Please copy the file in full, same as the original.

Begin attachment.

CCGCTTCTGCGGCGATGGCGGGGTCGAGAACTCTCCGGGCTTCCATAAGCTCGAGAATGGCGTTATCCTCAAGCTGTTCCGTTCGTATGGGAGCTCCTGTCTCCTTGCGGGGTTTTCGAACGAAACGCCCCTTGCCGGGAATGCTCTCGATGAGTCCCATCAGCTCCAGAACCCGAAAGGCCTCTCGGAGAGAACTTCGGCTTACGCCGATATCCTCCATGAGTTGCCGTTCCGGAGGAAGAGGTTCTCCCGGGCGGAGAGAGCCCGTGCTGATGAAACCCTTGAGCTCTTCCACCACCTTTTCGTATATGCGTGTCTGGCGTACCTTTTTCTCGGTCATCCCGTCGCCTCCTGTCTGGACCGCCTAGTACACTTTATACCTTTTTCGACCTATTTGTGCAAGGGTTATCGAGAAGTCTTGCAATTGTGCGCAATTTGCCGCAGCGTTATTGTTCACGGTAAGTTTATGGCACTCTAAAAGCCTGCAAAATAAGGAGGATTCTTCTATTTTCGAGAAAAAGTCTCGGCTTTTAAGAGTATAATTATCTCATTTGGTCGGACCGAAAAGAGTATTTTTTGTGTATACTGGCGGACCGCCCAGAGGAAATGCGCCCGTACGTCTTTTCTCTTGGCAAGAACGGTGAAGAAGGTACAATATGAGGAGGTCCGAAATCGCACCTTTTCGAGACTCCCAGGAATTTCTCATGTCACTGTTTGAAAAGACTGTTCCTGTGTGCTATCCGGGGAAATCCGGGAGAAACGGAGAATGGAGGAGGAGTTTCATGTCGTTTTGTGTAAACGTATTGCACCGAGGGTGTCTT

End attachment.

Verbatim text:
CCGCTTCTGCGGCGATGGCGGGGTCGAGAACTCTCCGGGCTTCCATAAGCTCGAGAATGGCGTTATCCTCAAGCTGTTCCGTTCGTATGGGAGCTCCTGTCTCCTTGCGGGGTTTTCGAACGAAACGCCCCTTGCCGGGAATGCTCTCGATGAGTCCCATCAGCTCCAGAACCCGAAAGGCCTCTCGGAGAGAACTTCGGCTTACGCCGATATCCTCCATGAGTTGCCGTTCCGGAGGAAGAGGTTCTCCCGGGCGGAGAGAGCCCGTGCTGATGAAACCCTTGAGCTCTTCCACCACCTTTTCGTATATGCGTGTCTGGCGTACCTTTTTCTCGGTCATCCCGTCGCCTCCTGTCTGGACCGCCTAGTACACTTTATACCTTTTTCGACCTATTTGTGCAAGGGTTATCGAGAAGTCTTGCAATTGTGCGCAATTTGCCGCAGCGTTATTGTTCACGGTAAGTTTATGGCACTCTAAAAGCCTGCAAAATAAGGAGGATTCTTCTATTTTCGAGAAAAAGTCTCGGCTTTTAAGAGTATAATTATCTCATTTGGTCGGACCGAAAAGAGTATTTTTTGTGTATACTGGCGGACCGCCCAGAGGAAATGCGCCCGTACGTCTTTTCTCTTGGCAAGAACGGTGAAGAAGGTACAATATGAGGAGGTCCGAAATCGCACCTTTTCGAGACTCCCAGGAATTTCTCATGTCACTGTTTGAAAAGACTGTTCCTGTGTGCTATCCGGGGAAATCCGGGAGAAACGGAGAATGGAGGAGGAGTTTCATGTCGTTTTGTGTAAACGTATTGCACCGAGGGTGTCTT